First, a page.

Reconstructing the caisson inside the cofferdam.
The pour was the first step in sinking the steel caisson, which serves as the foundation for Pier 3, into the Mississippi River. The 67-foot by 109-foot cutting edge of the caisson was transported in sections to the middle of the river where it was assembled and reinforcing steel was added before it began its journey 50 feet below the riverbed. Four pours were needed to completely sink the caisson.
Suppliers Delta Concrete, Inc. and McDonald Co., Inc. hauled the concrete from their respective plants in Cape Girardeau to the Illinois side of the river. The concrete was transported from the Illinois side because of safety and to avoid interfering with barges in the navigation channel. A temporary bridge was constructed so the concrete trucks could transport the concrete to barges. The barges then carried the concrete to the cofferdam, where it was placed inside the caisson by cranes.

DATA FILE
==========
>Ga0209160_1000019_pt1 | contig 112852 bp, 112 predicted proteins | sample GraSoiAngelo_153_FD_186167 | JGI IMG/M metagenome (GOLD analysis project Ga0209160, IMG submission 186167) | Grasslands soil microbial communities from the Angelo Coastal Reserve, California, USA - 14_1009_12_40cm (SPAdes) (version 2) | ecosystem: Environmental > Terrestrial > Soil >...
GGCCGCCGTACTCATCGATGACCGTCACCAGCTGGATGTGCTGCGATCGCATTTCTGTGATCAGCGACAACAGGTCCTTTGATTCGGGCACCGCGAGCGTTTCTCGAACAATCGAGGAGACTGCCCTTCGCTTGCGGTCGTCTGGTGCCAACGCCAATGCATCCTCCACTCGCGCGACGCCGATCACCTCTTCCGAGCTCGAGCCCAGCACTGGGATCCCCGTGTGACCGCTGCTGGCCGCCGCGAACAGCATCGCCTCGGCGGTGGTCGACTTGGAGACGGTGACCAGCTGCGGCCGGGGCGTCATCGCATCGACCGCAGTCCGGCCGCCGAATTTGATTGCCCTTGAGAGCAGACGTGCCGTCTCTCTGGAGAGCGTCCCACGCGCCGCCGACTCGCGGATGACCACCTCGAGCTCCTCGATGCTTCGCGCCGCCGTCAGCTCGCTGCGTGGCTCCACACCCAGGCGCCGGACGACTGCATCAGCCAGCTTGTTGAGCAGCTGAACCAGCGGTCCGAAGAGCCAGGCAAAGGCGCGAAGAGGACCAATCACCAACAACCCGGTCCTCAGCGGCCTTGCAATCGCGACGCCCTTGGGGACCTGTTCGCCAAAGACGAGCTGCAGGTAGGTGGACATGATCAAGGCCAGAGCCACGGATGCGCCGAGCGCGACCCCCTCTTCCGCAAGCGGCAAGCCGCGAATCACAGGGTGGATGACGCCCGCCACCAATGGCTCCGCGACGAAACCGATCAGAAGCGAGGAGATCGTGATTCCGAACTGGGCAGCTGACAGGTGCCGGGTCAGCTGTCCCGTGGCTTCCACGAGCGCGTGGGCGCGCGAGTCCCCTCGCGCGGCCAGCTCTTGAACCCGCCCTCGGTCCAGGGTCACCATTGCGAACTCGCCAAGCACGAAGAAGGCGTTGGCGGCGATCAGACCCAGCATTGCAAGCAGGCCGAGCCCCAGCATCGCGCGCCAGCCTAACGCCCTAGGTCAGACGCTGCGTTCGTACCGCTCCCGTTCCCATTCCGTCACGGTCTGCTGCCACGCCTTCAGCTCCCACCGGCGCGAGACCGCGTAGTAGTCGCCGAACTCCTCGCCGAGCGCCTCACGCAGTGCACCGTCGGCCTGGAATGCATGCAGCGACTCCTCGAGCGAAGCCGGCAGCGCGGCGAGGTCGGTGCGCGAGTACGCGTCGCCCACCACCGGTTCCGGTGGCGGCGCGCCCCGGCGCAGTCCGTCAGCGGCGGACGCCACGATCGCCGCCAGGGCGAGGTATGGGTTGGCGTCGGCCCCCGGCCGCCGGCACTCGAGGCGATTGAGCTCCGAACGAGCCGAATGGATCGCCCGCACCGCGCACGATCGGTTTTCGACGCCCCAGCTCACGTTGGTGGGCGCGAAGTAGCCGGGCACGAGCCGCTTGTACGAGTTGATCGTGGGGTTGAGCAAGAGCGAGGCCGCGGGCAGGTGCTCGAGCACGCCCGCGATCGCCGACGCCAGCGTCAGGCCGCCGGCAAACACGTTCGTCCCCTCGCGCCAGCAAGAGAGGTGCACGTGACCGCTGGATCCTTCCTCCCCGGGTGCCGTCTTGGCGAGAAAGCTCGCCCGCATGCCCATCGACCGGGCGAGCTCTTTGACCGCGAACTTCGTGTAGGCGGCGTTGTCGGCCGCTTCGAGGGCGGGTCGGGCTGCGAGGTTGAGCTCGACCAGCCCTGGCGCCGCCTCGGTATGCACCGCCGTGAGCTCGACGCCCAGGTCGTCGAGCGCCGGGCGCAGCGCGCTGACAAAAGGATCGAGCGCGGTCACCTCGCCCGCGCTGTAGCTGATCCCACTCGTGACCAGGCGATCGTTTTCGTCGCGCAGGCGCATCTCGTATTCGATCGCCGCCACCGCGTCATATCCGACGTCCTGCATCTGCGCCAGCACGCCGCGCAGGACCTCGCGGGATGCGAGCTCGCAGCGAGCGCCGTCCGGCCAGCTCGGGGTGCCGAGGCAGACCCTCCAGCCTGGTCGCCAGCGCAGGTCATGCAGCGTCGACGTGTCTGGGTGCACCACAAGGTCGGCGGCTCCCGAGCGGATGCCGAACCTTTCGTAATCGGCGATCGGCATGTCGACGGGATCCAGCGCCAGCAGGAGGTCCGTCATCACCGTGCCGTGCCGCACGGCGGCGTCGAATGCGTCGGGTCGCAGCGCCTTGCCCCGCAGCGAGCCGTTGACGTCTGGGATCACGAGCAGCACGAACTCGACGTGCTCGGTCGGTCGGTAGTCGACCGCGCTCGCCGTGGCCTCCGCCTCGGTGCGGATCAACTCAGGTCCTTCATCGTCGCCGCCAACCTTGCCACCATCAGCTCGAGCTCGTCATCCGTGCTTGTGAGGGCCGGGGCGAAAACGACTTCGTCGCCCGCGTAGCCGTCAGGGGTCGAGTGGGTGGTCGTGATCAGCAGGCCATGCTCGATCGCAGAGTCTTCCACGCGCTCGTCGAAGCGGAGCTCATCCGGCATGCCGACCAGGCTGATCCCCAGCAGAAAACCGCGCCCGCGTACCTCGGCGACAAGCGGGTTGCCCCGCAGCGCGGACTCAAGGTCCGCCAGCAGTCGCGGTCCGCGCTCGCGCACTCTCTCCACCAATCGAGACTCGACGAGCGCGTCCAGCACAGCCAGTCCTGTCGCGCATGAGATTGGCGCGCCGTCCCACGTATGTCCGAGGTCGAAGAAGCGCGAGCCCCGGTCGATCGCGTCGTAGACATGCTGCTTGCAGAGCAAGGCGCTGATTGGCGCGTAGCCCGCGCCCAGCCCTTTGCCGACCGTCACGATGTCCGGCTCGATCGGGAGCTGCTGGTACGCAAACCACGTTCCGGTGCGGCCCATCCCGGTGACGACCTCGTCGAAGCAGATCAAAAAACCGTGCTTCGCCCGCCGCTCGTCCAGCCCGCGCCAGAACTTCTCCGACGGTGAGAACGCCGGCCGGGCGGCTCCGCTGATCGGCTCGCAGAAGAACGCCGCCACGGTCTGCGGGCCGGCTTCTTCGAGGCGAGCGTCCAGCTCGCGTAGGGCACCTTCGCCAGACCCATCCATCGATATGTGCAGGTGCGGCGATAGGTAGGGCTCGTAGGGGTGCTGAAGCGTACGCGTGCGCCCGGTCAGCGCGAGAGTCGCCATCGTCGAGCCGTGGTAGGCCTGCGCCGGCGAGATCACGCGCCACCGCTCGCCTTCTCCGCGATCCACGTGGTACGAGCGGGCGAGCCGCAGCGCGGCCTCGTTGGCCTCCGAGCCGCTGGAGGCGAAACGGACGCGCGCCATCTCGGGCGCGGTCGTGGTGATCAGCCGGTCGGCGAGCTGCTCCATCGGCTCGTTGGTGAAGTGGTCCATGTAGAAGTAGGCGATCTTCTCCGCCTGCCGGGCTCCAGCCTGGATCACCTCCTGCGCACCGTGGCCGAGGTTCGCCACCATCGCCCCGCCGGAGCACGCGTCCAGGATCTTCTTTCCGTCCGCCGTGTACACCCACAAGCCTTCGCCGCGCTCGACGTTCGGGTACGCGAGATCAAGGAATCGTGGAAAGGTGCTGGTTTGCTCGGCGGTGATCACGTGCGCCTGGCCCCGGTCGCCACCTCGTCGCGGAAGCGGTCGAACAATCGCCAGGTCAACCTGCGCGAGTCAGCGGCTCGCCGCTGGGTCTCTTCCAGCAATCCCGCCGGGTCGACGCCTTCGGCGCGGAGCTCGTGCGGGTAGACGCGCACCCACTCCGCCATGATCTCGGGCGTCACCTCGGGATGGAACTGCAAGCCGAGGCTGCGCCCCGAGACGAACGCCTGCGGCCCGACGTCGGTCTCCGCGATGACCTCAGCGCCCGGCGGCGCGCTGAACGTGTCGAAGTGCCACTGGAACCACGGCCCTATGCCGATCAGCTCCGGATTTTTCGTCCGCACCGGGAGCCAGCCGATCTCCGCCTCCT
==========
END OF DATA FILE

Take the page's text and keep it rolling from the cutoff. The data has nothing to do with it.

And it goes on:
The caisson resembles a rectangular honeycomb larger than the size of a river barge. The walls were filled with the concrete and the sand areas of the riverbed located between the different chambers of the caisson's grate were removed with heavy excavating equipment. The removal of the sand is what actually caused the weight of the caisson to sink the cutting edge below the surface. The caisson will cut through the sand to the rock in the riverbed located beneath what is one of the structure's two main support towers.
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Emerson Memorial Bridge Projects